SPH With Inter-dependent Fine-grained Tasking

Public Information

What is SWIFT?

SWIFT is a hydrodynamics and gravity code for astrophysics and cosmology. What does that even mean? It is a computer program designed for running on supercomputers that simulates forces upon matter due to two main things: gravity and hydrodynamics (forces that arise from fluids such as viscosity). The creation and evolution of stars and black holes is also modelled together with the effects they have on their surroundings. This turns out to be quite a complicated problem as we can’t build computers large enough to simulate everything down to the level of individual atoms. This implies that we need to re-think the equations that describe the matter components and how they interact with each other. In practice, we must solve the equations that describe these problems numerically, which requires a lot of computing power and fast computer codes.

We use SWIFT to run simulations of astrophysical objects, such as planets, galaxies, or even the whole universe. We do this to test theories about what the universe is made of and how it evolved from the Big Bang up to the present day!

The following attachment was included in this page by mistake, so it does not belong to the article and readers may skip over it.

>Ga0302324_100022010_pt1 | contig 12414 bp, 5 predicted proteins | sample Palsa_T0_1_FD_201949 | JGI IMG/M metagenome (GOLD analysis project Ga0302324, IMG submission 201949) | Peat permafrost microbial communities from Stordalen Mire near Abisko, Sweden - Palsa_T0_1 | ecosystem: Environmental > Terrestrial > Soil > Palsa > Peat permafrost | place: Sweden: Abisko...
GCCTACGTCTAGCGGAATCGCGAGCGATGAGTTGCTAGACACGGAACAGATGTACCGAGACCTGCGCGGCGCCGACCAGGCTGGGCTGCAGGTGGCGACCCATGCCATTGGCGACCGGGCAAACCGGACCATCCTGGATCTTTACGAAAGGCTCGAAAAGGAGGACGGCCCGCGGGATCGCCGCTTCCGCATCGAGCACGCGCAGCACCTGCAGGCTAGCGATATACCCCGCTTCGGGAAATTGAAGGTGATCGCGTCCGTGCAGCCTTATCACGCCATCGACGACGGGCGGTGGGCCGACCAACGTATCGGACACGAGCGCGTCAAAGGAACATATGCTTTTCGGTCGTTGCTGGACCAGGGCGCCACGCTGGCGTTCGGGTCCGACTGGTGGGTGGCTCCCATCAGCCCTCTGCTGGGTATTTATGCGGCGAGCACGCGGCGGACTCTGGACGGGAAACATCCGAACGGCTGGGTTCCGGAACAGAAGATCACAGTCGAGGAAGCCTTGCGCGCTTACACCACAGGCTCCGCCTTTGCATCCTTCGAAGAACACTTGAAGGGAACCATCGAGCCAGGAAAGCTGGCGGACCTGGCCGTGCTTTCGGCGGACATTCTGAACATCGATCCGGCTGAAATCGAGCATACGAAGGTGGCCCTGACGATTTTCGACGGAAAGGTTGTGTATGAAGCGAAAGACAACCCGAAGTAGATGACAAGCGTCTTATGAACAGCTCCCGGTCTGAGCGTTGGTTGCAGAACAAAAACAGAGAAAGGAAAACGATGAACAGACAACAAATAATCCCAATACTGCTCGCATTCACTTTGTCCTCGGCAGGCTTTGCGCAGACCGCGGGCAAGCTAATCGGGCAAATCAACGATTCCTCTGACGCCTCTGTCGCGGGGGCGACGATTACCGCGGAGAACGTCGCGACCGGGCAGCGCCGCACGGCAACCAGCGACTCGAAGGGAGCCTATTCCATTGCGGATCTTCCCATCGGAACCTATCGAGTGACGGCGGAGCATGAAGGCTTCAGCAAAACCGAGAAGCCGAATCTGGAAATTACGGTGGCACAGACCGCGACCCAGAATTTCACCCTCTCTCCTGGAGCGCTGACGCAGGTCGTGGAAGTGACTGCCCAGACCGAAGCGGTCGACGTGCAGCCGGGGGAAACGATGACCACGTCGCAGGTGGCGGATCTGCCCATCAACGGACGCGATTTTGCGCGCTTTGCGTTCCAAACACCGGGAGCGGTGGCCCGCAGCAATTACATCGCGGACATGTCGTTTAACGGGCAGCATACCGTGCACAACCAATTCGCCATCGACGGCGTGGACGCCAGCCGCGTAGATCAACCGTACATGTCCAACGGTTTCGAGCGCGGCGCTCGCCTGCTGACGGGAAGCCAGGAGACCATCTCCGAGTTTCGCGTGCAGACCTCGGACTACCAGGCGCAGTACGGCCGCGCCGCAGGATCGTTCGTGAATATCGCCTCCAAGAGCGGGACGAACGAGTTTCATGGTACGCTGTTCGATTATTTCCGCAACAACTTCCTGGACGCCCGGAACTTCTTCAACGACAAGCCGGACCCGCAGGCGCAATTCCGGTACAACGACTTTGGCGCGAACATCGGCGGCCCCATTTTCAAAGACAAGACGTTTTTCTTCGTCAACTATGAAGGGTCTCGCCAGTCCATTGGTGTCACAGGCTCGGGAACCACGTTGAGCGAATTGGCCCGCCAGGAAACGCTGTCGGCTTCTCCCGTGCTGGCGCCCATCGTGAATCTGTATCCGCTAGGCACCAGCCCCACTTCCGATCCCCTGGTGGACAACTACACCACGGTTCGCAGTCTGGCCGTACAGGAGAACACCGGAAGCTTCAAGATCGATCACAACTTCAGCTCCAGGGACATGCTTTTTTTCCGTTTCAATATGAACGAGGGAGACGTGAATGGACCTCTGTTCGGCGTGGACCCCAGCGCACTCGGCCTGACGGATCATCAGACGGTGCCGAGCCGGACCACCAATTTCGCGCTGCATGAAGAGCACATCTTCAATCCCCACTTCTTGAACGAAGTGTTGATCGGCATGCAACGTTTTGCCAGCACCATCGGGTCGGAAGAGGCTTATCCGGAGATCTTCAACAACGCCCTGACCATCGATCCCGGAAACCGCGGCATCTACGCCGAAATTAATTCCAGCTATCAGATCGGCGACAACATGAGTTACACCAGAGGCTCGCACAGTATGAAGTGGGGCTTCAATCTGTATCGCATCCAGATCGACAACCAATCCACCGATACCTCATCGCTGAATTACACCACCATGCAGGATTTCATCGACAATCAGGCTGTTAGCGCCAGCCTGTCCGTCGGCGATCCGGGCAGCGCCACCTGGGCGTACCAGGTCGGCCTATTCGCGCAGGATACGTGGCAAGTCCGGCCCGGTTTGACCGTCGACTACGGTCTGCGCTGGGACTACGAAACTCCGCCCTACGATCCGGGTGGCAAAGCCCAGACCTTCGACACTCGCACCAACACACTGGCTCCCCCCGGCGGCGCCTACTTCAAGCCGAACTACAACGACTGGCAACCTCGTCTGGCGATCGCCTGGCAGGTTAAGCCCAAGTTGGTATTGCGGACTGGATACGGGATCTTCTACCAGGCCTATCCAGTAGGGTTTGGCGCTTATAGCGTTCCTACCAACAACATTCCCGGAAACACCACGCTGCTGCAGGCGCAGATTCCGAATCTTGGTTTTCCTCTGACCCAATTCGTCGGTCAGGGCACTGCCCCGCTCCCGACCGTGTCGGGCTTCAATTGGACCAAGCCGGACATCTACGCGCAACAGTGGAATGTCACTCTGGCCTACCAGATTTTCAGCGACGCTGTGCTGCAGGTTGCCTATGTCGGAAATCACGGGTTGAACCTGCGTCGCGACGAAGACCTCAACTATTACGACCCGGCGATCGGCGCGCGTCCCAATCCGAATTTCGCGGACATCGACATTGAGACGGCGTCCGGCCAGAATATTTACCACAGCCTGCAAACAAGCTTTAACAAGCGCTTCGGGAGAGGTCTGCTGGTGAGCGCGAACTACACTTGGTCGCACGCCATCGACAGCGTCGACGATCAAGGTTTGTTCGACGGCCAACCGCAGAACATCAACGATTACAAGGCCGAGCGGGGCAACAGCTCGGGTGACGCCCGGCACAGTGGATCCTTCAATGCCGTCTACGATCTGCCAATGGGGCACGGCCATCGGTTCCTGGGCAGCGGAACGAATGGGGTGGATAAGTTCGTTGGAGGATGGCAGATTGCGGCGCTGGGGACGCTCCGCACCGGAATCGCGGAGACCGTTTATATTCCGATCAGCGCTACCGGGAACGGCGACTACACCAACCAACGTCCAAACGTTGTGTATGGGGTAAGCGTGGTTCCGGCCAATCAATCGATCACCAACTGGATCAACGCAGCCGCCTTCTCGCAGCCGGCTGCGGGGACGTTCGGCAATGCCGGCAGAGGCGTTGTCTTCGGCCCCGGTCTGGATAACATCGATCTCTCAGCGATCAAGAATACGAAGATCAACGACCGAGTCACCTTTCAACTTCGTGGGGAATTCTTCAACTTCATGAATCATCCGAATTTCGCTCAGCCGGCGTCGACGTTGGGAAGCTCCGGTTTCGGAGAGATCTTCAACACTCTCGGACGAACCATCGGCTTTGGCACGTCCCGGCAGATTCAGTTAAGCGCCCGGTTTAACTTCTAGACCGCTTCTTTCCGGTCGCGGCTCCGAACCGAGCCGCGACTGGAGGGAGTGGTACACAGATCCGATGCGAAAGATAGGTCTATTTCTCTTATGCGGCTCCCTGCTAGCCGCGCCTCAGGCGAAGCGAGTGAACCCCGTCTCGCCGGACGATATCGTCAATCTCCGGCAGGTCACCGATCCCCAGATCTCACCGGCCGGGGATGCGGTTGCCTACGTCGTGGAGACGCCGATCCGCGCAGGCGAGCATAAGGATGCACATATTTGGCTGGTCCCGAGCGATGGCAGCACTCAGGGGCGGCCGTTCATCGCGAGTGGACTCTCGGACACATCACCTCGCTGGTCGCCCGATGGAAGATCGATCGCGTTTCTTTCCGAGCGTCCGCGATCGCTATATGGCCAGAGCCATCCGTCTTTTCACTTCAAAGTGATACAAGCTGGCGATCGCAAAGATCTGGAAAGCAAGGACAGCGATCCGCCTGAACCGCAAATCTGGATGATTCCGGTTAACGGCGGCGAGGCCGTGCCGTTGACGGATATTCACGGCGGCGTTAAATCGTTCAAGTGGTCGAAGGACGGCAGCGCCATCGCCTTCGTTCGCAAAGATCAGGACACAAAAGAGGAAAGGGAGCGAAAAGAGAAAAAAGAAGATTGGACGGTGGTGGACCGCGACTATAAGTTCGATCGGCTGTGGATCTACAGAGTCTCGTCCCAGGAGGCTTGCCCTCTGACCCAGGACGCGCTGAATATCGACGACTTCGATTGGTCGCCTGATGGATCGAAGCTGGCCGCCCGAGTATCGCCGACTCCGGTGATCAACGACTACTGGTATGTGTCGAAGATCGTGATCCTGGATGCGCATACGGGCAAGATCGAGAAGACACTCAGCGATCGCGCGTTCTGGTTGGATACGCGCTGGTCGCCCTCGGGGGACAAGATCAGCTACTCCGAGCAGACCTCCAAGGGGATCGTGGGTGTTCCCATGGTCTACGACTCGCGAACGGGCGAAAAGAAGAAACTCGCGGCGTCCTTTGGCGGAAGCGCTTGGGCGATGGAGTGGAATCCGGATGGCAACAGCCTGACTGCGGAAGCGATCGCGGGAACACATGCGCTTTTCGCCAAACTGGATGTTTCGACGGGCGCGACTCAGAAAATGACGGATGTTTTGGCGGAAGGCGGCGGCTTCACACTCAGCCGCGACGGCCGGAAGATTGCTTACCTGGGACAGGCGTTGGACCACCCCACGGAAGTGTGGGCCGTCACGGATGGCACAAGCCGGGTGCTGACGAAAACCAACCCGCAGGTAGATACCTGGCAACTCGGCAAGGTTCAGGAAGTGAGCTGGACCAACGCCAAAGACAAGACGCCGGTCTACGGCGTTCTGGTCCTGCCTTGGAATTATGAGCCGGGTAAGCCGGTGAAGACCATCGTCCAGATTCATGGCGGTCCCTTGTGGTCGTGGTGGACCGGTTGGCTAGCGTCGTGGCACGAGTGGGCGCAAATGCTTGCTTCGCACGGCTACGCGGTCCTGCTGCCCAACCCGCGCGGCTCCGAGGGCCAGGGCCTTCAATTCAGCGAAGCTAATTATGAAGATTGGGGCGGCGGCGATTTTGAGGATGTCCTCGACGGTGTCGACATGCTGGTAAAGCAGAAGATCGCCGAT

Cosmological simulations

The formation of the Perseus cluster of galaxies recreated within the SIBELIUS-DARK simulations.

Planetary simulations

A simulation of a plausible formation scenario for the moon as the result of an impact during the early days of our solar system.

Why create SWIFT?

We created SWIFT for a number of reasons. The primary reason being that we want to be able to simulate a whole universe! This has been done before successfully (see the EAGLE Project for more details), but that simulation used a software which is not tailored for the newest supercomputers and took almost 50 days on a very large computer to complete. SWIFT aims to remedy that by choosing to parallelise the problem in a different way, by using better algorithms and by having a more modular structure than other codes making it easier for users to pick and choose what physical models they want to include in their simulations. This lets us also study very different topics like the giant impacts of planets colliding in the early days of the solar system.